Tag Archives: King Arthur

‘King Arthur’ looks likely to flop…I’m not surprised

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King Arthur: Legend of the Sword premieres in theaters this weekend and already the expensive film ($175 million) looks ready to flop, and frankly I’m not surprised. For me, King Arthur is one of those stories that you have to get EXACTLY right or it will not work. Experimenting too much with the story is what contributed to the downfall of the 2004 King Arthur film, and it looks like the same thing is happening all over again. Well, I don’t think the casting helped either. No disrespect to Charlie Hunnam, but when I look at him, I don’t see King Arthur.

I think the proposed scope of the ‘King Arthur’ franchise is helping to make this a flop as well. In case you didn’t know, King Arthur: Legend of the Sword is supposed to be the first of SIX films in a series. Now, it’s one thing to announce ONE sequel before a film comes out, but to flat out say you’re making FIVE sequels even before the first one comes out? Not only is that overly ambitious, but it also means that the first film is going to be much too big in scope, because you’re setting up an entire universe that is going to be expanded on in FIVE new stories.

This is one of the 2017 films that I was certain would flop at the box office, but for the sake of the studio, I hope the film can make at least some of its money back (but I doubt it).

If you do end up going to see this film, please let me know what you think about it. Is it as bad as the first reviews are saying? Or are the critics way off base? In either event, let me know, I’d love to hear about it.

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On this day in Film History: King Arthur (2004)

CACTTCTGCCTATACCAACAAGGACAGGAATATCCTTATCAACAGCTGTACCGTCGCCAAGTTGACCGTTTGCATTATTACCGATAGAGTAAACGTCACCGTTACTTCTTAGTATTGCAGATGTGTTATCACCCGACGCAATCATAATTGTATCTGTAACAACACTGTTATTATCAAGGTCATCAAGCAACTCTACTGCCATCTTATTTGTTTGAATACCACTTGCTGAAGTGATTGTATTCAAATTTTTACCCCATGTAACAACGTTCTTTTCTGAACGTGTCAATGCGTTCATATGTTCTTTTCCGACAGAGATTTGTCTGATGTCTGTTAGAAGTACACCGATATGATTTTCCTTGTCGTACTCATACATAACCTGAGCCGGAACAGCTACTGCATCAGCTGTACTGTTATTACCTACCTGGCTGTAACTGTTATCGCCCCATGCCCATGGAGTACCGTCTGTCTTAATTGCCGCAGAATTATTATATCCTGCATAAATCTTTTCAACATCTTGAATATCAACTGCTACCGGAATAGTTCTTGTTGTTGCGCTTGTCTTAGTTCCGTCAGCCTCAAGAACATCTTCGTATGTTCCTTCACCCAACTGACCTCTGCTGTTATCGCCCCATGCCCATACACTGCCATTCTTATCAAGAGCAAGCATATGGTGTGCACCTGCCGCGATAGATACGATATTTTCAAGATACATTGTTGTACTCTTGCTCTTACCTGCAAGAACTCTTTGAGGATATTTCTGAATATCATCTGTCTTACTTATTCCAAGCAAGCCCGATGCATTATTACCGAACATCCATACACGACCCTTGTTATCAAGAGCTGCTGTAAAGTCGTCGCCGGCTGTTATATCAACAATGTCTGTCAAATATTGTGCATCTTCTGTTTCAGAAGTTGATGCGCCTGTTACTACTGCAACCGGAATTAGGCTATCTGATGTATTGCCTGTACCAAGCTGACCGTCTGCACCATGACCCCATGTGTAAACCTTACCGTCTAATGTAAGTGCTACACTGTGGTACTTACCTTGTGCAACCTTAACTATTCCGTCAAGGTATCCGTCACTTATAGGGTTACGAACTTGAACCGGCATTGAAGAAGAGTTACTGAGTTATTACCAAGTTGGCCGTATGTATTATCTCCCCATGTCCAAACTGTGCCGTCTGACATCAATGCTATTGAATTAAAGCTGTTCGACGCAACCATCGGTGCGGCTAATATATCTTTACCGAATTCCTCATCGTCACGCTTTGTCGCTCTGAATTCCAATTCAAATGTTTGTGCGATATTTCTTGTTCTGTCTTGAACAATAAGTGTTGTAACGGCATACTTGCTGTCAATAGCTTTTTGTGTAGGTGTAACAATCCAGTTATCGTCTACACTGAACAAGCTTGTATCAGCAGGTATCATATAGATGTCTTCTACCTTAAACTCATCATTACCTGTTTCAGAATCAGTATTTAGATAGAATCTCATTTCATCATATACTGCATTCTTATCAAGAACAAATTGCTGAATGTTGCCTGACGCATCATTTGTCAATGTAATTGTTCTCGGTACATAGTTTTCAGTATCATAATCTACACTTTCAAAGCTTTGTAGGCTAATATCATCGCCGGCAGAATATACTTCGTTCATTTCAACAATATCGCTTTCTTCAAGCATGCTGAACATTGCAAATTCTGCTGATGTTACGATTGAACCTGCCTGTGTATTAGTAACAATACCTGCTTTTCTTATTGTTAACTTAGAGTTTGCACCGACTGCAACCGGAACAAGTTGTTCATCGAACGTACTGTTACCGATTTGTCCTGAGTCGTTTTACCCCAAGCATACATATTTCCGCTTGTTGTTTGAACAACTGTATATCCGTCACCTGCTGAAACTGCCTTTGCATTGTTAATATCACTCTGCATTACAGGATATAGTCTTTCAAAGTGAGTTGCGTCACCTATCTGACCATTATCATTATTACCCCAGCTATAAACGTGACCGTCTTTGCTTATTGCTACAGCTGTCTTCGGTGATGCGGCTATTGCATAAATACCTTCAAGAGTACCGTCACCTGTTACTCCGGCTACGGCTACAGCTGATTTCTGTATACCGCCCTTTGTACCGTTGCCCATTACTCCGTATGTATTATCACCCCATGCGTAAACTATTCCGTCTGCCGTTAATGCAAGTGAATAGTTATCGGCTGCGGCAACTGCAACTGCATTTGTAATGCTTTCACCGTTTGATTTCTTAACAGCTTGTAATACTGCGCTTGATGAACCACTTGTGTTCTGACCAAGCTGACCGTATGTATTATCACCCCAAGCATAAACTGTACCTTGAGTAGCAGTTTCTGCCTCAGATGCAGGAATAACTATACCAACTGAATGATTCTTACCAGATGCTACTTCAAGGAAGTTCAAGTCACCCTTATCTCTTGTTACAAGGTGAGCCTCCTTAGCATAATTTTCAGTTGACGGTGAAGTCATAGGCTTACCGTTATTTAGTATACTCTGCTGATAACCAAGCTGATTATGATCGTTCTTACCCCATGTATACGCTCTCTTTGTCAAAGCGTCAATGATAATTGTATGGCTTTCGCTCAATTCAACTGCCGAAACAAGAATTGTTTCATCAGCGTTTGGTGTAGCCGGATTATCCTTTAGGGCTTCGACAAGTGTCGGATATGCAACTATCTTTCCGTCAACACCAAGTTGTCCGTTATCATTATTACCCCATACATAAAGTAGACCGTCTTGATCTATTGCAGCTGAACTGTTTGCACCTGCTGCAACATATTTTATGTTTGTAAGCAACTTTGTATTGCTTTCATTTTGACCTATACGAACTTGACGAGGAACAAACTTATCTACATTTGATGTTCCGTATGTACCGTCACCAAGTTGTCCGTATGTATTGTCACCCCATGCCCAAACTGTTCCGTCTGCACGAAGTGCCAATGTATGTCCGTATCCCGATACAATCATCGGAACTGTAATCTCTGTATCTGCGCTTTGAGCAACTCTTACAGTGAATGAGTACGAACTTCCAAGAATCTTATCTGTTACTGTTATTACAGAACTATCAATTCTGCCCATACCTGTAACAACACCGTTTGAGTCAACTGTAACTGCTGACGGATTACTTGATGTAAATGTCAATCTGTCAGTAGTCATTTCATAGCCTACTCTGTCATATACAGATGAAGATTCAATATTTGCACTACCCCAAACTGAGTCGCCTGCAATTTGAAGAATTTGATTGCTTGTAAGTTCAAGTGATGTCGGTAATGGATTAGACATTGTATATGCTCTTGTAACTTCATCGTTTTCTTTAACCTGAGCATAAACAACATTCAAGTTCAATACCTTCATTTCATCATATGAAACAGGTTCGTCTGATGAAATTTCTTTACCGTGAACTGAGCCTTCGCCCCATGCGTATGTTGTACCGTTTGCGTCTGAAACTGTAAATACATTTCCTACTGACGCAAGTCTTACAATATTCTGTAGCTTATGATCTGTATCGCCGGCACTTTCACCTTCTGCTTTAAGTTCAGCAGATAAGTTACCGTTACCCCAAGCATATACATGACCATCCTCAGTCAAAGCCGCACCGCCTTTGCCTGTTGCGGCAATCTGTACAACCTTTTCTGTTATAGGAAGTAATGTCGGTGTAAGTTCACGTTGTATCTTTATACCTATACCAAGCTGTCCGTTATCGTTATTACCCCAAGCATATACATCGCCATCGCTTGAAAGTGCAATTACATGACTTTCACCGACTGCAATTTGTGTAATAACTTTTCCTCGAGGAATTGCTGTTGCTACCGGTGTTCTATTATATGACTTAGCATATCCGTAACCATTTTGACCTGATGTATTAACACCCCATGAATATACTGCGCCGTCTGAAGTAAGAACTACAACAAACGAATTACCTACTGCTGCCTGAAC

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On July 7th, 2004, the adventure film King Arthur was released into theaters. Rather than showing a traditional portrayal of the fabled king of legend, Arthur (Clive Owen) is shown here as a Roman officer in the waning years of the Roman Empire, with his “knights” of the Round Table (Bors, Gawain, Lancelot, Tristan, Galahad and Dagonet) being fellow officers under his command.

For the last fifteen years, Arthur and his fellow soldiers have been guarding Hadrian’s Wall and preventing the Woads from crossing into Roman territory. However, now that Rome is officially abandoning Britain, they all expect to receive their freedom (as their length of service to Rome is set to expire the very next day). However, at the last possible moment, Bishop Germanus arrives and insists that Arthur and his knights travel past the wall to rescue a wealthy Roman family, as their son is the favorite godson of the Pope. The mission is nearly suicidal in nature, but they won’t receive their freedom unless they go.

At the same time as Arthur and a company set out to rescue the Roman family, the Saxons, led by Cedric and his son Cynric, are seen landing on another coast, set to plunder and destroy as they go. In the course of the mission, Arthur rescues a Woad woman named Guinevere (Keira Knightley rocks in this role), who has been trapped alive inside a wall. Her father is a Woad chieftain named Merlin, and he desires to join forces with Arthur’s so that they can fight the coming Saxon incursion.

A lot of this film revolves around Arthur accepting who and what he really is: that he’s not really a Roman (his mother was Celtic) and that the Rome he dreams of doesn’t really exist. In the end, the Saxons are defeated and Arthur and Guinevere marry, with Arthur being proclaimed king by Merlin.

At the time this film came out, I was deeply obsessed with the legend of King Arthur and Merlin and anything remotely connected to them, so I naturally took this movie in like a sponge. I recognize now that the story is deeply flawed, but if you forget about historical accuracy (and the blatant lack thereof that exists in this film), you can spend an enjoyable two hours watching this film.

King Arthur “Knight’s March” (2004)

One positive the film does have is a great score composed by Hans Zimmer, who once again proved why he is a master of writing scores for action and adventure films. The music for the Woads is particularly well-done, fitting their mysterious nature.

Sadly, the film wasn’t very well-received (it’s currently rated “Rotten” at Rotten Tomatoes), which is a shame, because there are some great moments in this film, and the score as I said is another Hans Zimmer gem.If you haven’t seen this film, I recommend borrowing a copy and checking it out.

*film poster is the property of Buena Vista Pictures

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